This is tenth of several blogs delving into the origin and meaning of my sales leadership “Words of Wisdom”. You can access the complete list here stm360.com/blog/words-of-wisdom-for-sales-leaders
Some shortcuts can be good. For example when driving, you discover a route that gets you from point A to point B faster.
Taking shortcuts as a sales leader typically means skipping steps in a process – with the hope of getting to the desired result with less effort. Shortcuts for sales leaders almost NEVER work.
The most common short cut mistakes I see are in hiring and deal management.
I spend a lot of time working with sales organizations on their hiring processes. Typical steps include initial screen, hiring manager interview, onsite interview day with hiring team and experiential exercise, reference check, offer. When positions are unfilled and the pressure builds, sales leaders start skipping important steps such as experiential exercise and/or reference checking. The result? Bad hires. And a restart of the hiring process.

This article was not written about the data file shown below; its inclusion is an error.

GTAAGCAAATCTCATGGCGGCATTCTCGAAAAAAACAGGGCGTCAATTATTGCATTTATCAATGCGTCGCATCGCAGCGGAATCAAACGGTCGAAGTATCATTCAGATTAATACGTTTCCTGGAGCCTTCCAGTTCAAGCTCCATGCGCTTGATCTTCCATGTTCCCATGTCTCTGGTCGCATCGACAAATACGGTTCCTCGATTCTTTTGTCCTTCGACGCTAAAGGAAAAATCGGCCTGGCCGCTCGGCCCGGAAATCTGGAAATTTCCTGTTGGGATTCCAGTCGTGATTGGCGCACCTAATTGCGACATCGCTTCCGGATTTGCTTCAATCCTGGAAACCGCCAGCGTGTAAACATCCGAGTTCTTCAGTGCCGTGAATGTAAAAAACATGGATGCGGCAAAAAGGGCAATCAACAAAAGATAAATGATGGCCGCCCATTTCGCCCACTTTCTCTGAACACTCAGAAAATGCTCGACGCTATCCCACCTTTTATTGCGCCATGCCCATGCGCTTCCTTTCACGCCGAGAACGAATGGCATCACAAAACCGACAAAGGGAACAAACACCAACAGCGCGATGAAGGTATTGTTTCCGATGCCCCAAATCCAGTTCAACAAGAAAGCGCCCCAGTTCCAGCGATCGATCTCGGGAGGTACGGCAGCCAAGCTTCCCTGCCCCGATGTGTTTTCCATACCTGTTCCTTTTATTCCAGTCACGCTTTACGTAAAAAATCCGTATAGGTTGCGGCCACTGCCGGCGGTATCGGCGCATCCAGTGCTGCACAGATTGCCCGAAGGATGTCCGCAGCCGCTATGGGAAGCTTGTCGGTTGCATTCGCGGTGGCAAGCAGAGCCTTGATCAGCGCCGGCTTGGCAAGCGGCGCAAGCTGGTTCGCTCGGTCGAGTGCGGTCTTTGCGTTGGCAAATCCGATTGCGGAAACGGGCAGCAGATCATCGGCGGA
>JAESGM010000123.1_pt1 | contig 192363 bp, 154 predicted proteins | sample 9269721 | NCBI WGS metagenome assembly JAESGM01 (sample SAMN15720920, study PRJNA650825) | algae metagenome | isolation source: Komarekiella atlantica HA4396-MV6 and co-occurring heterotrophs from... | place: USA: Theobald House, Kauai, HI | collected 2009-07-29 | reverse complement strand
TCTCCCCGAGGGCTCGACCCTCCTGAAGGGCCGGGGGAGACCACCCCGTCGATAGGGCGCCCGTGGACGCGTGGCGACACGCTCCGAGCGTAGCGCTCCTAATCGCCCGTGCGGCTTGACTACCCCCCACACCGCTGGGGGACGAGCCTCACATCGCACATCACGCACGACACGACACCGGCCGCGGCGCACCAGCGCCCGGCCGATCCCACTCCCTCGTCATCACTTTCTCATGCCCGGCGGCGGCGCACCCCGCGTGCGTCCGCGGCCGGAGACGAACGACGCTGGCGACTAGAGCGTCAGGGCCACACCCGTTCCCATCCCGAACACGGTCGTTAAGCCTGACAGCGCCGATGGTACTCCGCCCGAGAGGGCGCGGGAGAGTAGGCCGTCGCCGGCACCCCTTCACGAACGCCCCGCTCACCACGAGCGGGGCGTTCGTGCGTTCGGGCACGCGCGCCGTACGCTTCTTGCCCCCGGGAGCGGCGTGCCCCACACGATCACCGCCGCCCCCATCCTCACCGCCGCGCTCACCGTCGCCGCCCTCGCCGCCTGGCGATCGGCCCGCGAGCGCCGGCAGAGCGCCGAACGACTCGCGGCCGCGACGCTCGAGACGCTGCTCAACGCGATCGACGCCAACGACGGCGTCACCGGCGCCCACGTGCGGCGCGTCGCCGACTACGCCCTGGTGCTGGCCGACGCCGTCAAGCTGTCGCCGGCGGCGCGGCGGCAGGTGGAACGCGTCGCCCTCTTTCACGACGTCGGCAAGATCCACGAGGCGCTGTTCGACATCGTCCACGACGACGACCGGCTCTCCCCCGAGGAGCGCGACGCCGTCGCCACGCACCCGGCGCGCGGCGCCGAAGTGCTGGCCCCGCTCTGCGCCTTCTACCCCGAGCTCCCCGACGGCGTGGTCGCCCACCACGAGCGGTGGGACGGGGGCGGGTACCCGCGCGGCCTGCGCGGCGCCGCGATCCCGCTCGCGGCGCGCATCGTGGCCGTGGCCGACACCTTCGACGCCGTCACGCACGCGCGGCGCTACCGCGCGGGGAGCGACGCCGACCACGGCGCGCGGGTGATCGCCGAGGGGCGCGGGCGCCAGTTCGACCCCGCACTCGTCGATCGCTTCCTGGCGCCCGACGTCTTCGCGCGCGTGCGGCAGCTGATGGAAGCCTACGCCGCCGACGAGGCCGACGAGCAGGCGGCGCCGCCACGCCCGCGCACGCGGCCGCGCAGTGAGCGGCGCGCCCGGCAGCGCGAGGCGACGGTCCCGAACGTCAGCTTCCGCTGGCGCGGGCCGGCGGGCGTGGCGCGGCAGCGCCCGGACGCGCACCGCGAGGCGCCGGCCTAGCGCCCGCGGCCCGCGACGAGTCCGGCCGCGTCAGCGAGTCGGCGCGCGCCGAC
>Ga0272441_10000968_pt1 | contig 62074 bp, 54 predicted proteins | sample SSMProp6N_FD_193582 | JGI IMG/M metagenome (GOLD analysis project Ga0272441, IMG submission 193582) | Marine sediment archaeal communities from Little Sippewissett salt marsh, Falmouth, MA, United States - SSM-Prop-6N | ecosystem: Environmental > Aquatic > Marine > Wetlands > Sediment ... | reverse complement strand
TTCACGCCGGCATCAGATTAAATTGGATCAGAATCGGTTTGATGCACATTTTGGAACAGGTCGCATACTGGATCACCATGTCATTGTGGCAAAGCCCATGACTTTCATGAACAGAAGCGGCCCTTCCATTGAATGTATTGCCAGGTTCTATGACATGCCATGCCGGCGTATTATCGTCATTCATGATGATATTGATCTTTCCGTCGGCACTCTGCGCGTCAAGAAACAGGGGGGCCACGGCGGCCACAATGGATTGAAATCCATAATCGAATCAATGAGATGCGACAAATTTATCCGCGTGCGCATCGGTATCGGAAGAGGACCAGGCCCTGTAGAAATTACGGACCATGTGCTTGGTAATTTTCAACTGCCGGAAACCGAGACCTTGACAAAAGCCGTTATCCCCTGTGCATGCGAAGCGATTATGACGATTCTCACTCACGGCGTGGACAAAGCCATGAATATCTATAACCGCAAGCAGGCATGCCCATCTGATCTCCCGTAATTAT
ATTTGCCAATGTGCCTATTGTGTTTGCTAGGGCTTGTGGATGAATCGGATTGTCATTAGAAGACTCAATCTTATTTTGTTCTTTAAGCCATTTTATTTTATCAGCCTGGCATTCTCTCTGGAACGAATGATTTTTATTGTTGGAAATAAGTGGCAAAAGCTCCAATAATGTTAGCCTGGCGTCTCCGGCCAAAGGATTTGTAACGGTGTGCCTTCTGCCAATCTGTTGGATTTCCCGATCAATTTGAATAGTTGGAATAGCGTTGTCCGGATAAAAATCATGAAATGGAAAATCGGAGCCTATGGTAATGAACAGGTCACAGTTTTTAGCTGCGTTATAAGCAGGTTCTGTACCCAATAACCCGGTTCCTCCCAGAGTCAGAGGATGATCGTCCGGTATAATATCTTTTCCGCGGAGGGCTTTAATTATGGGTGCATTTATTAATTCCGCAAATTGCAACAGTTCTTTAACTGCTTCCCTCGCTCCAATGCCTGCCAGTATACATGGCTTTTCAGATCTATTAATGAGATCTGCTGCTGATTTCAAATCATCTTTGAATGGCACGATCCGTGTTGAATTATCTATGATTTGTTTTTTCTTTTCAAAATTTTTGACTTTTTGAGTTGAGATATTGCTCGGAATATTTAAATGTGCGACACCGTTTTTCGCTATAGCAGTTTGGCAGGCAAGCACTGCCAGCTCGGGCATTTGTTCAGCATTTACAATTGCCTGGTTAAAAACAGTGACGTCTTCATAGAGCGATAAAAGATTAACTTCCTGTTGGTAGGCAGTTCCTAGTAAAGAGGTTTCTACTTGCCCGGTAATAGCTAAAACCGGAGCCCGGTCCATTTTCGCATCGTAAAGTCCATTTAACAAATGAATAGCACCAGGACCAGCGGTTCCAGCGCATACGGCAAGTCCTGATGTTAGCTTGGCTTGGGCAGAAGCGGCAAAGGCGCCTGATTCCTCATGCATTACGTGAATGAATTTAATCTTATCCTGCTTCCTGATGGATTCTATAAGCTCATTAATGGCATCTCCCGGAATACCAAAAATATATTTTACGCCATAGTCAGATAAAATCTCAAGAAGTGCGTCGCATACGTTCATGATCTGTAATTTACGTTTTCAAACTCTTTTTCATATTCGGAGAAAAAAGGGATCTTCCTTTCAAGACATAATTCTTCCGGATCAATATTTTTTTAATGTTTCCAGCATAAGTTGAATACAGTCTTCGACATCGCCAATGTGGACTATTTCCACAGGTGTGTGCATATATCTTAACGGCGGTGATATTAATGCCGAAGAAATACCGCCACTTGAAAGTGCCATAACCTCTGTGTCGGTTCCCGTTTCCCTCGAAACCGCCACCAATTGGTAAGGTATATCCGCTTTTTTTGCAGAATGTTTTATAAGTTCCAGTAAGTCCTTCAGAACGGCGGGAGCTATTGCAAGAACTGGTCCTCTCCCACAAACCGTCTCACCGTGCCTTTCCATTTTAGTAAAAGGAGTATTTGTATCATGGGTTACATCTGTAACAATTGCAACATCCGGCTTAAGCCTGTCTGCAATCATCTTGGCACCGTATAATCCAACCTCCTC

Sales processes are defined (and refined) for a reason – they are the proven path to get a deal from point A (Initial conversation) to point B (Closed won deal). Many things need to happen in that journey such as discovery, solution creation/validation, stakeholder buy-in, understanding customer approval process, proposal, close.
I frequently observe sales people execute discovery calls then jump right to a proposal – skipping over several steps designed to qualify and build momentum. They think that their deal will be “fast tracked” and executing the other steps will slow it down. The result? Stuck deals. Poorly qualified pipeline.
Why do people take shortcuts?
I think we are conditioned to get to places faster. But in sales and sales leadership, getting to that desired destination requires thoroughness and discipline. What many people don’t understand is that thoroughness is the fastest way to success.
Sales leaders are under constant pressure to deliver results. It can be tempting to try short cuts. Stay the course, hold the line, don’t give in to temptation – shortcuts are the fastest way to failure.